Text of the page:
Marjorie Holt Member of the U.S. House of Representatives
from Maryland's 4th district
January 3, 1973 – January 3, 1987
Preceded by Paul Sarbanes Succeeded by Charles Thomas McMillen Personal details Born September 17, 1920
Political party Republican Spouse(s) Duncan Holt Alma mater Jacksonville Junior College, University of Florida Religion Episcopalian
Marjorie Sewell Holt (born September 17, 1920), a Republican, was a U.S. Congresswoman who represented Maryland's 4th congressional district from January 3, 1973 to January 3, 1987. She was the first Republican woman elected to Congress from Maryland.
She was born in Birmingham, Alabama, and attended Jacksonville Junior College. In 1940–1941 she attended the University of Florida College of Law, and was admitted to the Florida bar in 1949, and the Maryland bar in 1962 and commenced practice in Anne Arundel County, Maryland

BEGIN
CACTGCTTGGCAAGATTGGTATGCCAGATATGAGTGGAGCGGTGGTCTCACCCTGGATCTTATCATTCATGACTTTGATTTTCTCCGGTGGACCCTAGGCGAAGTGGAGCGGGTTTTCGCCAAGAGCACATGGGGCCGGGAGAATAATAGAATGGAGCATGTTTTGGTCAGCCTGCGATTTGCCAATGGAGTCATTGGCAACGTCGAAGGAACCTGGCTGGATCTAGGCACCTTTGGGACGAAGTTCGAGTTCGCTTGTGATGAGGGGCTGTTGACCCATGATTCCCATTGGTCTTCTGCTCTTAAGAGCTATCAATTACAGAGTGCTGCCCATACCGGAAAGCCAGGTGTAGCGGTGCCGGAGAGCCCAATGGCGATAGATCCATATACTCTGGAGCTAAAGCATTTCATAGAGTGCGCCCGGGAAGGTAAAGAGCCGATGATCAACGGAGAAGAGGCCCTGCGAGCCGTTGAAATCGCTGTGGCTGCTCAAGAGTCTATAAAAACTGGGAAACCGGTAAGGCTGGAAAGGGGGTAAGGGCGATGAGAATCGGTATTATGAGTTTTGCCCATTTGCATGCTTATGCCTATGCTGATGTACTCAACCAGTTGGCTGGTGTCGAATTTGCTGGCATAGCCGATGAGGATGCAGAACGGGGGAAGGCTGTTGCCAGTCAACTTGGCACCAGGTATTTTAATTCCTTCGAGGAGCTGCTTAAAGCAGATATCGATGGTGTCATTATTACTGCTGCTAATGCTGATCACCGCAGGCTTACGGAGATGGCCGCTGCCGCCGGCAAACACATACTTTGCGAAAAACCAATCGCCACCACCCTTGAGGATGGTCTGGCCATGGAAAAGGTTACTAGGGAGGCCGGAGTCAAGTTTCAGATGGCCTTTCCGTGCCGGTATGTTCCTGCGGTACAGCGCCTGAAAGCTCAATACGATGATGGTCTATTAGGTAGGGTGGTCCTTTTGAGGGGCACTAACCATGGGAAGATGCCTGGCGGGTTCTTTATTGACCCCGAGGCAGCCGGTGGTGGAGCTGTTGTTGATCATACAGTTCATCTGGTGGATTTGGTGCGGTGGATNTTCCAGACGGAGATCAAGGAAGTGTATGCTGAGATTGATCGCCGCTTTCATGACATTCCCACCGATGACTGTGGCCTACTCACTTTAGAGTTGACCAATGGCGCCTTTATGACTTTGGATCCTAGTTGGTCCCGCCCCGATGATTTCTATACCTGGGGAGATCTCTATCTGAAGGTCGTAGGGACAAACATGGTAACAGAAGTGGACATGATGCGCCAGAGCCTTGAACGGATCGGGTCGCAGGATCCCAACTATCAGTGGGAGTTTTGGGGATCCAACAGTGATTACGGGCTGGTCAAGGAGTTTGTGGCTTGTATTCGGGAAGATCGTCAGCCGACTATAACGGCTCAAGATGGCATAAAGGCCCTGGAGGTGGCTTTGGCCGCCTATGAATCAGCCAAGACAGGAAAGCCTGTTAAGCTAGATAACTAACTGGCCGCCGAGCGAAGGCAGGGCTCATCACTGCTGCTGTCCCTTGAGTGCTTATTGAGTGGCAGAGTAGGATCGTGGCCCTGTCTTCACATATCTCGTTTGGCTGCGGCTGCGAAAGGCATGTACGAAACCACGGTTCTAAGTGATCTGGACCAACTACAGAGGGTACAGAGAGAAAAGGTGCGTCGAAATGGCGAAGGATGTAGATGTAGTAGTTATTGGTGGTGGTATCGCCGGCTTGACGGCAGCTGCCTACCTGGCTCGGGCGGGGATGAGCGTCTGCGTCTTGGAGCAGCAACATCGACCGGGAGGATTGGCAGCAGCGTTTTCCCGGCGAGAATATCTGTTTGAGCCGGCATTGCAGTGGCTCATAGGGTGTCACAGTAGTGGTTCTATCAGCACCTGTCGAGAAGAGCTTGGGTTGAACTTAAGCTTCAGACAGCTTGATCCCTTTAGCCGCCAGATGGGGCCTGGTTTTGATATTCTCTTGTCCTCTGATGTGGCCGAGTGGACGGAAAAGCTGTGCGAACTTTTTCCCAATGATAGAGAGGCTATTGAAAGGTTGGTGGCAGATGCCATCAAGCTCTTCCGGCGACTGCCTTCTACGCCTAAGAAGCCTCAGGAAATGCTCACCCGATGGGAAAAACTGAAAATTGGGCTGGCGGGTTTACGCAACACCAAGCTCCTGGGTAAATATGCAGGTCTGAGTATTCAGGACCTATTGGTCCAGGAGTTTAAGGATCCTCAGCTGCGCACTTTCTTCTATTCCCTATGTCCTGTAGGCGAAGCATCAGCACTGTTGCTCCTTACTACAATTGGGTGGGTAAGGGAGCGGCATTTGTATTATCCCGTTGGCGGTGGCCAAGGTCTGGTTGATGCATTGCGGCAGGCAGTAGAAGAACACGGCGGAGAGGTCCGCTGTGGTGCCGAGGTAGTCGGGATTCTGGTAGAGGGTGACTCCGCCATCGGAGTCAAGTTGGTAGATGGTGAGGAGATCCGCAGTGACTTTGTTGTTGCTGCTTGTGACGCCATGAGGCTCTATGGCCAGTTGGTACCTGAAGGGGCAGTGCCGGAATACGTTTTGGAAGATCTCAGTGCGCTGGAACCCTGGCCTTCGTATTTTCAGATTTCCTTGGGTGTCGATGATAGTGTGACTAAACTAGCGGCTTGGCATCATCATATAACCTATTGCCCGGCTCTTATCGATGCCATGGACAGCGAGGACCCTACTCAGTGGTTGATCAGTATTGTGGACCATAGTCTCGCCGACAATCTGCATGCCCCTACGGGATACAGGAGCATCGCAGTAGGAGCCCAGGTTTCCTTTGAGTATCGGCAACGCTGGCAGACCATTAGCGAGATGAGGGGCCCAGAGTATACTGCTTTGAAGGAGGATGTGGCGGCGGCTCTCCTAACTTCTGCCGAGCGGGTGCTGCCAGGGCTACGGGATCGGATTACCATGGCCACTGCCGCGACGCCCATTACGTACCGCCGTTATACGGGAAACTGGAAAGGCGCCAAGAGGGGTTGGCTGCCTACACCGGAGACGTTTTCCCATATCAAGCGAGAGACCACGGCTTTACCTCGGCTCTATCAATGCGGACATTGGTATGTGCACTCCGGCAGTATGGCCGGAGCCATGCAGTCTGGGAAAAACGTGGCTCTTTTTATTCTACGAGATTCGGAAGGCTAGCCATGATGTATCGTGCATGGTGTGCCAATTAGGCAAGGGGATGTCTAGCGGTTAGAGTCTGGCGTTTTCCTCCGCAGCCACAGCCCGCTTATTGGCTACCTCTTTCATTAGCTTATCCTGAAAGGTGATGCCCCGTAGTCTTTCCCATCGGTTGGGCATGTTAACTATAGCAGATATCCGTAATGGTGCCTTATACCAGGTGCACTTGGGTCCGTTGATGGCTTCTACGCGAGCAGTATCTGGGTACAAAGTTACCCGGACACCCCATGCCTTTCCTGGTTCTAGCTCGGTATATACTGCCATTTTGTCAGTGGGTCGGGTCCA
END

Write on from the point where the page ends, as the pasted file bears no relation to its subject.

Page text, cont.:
In 1972, Holt was elected as a Republican to Congress, and served from January 3, 1973, to January 3, 1987. She was not a candidate for reelection in 1986, and resumed the practice of law in Baltimore. She was nominated by President Ronald Reagan as a member, General Advisory Committee on Arms Control and Disarmament. She is a resident of Severna Park, Maryland.
Holt was a strong proponent of American sovereignty and refused to sign a Declaration of Interdependence that 32 Senators and 92 Representatives signed in 1975, written by historian Henry Steele Commager. The Declaration states:
"we must join with others to bring forth a new world order . . . Narrow notions of national sovereignty must not be permitted to curtail that obligation."
She stated that the document: ". . . calls for the surrender of our national sovereignty to international organizations. It declares that our economy should be regulated by international authorities. It proposes that we enter a 'new world order' that would redistribute the wealth created by the American people."
United States House of Representatives Preceded by
Member of the U.S. House of Representatives
from Maryland's 4th congressional district
C. Thomas McMillen
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